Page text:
My process for new manuscripts is similar. I catch a spark, read a lot, and then after a while, set off doing the work. By then, I usually have a shape or a theme that’s really sticking out as something I want to accomplish this time around. The major difference being that I’m so much easier on my knitting self than my writing self. In writing, even within a beginning draft, if a bit of dialogue seems out of character, or my critique partners aren’t understanding a motive, my progress can totally shut down. I either stop, or begin the unravel to get back to the beginning of the mistake and fix it. But maybe, I could take a lesson from my blankets and just keep going. The knit/write comparison ends here. With writing the work needs to be layered, and I can fix anything along the way so long as I don’t stop the process. I get one shot when I’m knitting though, so I don’t even try to make it perfect. It’s just never going to happen. But spoiler, neither is my writing. Knitting me should create a totally imperfect scarf for writer me, so I can wrap myself up in it and re-effing-lax.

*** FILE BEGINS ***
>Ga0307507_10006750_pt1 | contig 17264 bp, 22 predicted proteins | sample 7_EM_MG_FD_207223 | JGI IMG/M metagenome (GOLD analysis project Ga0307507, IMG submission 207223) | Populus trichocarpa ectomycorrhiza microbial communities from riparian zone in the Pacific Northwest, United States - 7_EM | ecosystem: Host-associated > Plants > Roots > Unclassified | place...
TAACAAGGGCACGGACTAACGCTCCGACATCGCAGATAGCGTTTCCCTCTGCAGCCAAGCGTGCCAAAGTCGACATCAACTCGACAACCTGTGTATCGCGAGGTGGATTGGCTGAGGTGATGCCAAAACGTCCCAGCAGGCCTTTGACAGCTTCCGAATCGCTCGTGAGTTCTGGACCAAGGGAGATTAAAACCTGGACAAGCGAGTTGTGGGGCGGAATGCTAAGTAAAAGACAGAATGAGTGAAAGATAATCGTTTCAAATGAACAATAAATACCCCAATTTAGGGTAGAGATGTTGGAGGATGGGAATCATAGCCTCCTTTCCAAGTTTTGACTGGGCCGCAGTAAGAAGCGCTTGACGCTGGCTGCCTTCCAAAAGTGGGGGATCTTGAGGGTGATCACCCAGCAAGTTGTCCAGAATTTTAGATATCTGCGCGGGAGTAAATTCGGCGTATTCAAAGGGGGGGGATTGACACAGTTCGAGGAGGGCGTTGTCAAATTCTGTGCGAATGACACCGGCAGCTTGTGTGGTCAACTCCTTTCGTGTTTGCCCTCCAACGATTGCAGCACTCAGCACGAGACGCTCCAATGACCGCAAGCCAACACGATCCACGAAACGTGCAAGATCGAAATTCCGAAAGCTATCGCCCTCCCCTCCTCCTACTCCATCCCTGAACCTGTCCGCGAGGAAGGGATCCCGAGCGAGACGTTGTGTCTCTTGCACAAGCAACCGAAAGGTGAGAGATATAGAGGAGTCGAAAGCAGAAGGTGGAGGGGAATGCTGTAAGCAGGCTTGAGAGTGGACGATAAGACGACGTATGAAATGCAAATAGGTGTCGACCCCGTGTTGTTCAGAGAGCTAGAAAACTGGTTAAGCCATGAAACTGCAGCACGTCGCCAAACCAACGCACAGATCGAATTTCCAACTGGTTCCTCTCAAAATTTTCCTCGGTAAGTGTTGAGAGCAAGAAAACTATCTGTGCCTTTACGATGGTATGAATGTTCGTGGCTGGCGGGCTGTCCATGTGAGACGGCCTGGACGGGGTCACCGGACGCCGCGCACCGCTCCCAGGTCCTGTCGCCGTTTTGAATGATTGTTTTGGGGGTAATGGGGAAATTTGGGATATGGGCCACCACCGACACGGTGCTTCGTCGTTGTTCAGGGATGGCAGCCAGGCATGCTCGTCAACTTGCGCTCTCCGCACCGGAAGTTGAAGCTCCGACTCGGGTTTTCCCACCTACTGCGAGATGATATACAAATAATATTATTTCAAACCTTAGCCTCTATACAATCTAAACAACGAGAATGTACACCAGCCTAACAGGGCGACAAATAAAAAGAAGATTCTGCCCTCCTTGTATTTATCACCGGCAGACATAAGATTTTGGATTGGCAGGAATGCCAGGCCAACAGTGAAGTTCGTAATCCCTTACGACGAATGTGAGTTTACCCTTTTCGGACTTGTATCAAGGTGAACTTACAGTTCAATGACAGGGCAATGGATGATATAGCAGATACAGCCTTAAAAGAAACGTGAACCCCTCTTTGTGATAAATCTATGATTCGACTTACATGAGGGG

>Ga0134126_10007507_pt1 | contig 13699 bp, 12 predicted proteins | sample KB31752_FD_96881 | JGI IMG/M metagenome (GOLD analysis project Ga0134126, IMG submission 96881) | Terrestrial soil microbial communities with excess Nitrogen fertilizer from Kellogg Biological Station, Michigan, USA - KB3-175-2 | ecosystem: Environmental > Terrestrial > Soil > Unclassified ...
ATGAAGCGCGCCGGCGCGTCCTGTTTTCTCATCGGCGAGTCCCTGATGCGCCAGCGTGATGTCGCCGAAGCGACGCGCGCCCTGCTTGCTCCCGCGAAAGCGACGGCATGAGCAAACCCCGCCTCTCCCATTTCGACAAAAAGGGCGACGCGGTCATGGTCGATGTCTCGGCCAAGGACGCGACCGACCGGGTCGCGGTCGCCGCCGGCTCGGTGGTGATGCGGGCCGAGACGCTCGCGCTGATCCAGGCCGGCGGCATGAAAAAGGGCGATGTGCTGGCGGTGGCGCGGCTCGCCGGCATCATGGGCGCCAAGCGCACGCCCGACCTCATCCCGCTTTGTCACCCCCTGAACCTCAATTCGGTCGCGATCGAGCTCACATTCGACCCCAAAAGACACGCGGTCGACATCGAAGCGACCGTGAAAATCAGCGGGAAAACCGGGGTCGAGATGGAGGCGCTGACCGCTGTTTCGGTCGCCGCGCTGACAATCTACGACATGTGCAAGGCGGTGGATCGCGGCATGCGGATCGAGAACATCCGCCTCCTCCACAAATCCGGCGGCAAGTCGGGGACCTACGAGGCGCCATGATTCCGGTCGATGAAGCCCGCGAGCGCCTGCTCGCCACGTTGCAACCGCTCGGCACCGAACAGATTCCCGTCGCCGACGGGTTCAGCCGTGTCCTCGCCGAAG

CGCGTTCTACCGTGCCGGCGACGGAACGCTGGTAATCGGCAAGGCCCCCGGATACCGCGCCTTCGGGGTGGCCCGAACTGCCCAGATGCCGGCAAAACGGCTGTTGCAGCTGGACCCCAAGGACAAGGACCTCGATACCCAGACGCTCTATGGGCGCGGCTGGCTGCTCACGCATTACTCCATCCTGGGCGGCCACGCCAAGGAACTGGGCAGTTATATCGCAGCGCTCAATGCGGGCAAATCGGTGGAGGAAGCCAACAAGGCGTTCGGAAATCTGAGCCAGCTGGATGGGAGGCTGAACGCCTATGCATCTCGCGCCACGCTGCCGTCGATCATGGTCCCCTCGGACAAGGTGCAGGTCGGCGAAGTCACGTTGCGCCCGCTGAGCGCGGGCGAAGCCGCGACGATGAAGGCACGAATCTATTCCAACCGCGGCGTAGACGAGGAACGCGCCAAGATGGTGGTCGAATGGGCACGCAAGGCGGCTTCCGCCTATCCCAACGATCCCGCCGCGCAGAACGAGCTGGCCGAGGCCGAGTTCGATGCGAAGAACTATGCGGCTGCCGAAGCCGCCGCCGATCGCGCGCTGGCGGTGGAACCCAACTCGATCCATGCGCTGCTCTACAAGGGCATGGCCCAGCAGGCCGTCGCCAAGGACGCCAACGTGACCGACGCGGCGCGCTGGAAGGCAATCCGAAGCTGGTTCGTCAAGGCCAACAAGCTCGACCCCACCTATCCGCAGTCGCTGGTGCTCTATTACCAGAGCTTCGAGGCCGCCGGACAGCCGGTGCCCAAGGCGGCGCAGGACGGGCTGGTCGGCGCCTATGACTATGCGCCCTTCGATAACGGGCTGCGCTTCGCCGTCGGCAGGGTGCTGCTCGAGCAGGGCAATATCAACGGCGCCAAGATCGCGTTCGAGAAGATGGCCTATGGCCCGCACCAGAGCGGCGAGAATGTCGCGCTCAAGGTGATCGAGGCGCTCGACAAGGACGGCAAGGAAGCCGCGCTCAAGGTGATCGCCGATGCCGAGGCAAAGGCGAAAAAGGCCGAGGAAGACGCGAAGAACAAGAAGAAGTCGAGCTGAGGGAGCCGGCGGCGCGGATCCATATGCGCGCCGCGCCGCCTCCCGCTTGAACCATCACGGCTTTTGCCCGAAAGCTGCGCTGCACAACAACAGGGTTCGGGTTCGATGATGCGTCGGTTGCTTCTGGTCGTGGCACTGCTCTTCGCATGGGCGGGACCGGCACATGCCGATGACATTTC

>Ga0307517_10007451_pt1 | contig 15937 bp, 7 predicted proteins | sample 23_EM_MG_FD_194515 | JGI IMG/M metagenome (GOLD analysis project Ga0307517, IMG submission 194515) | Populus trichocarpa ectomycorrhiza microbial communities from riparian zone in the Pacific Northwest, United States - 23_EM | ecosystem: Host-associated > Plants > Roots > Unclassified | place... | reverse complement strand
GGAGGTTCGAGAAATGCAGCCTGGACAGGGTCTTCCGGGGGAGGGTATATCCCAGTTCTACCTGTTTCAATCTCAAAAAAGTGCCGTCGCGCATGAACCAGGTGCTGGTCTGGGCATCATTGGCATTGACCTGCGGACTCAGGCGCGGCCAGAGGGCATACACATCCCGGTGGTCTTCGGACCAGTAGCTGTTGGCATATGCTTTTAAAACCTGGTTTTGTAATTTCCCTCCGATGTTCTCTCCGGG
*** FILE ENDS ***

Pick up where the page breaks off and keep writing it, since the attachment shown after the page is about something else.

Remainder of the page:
Posted in Book Review

Book Review: Big Man by Matthew J. Metzger

For transparencies sake, I received an ARC for an honest review from SunFire Imprint of NineStar Press. As they are set to release my debut novel later this year, one might consider me affiliated.


Big Man
I dig this cover art.

Big Man, a YA contemporary with elements of sport and romance, presents readers with main character, Max Farrier. A young man from Cornwall, whose fear of failure and rejection keep him from pursuing his lifelong aspiration of joining the Navy. Not until he meets, Cian, through Maui Thai training, and starts listening to the people who love him, does Max finally see his life might be full of possibilities.


There is a rawness in all of Max’s true-to-life encounters. Depending on personal experiences, Big Man can be an uncomfortable read at times. The bullying Max endures is violent and humiliating in the worst ways. It’s graphic in nature, and alongside off-page sex, is listed with a warning on the publication page.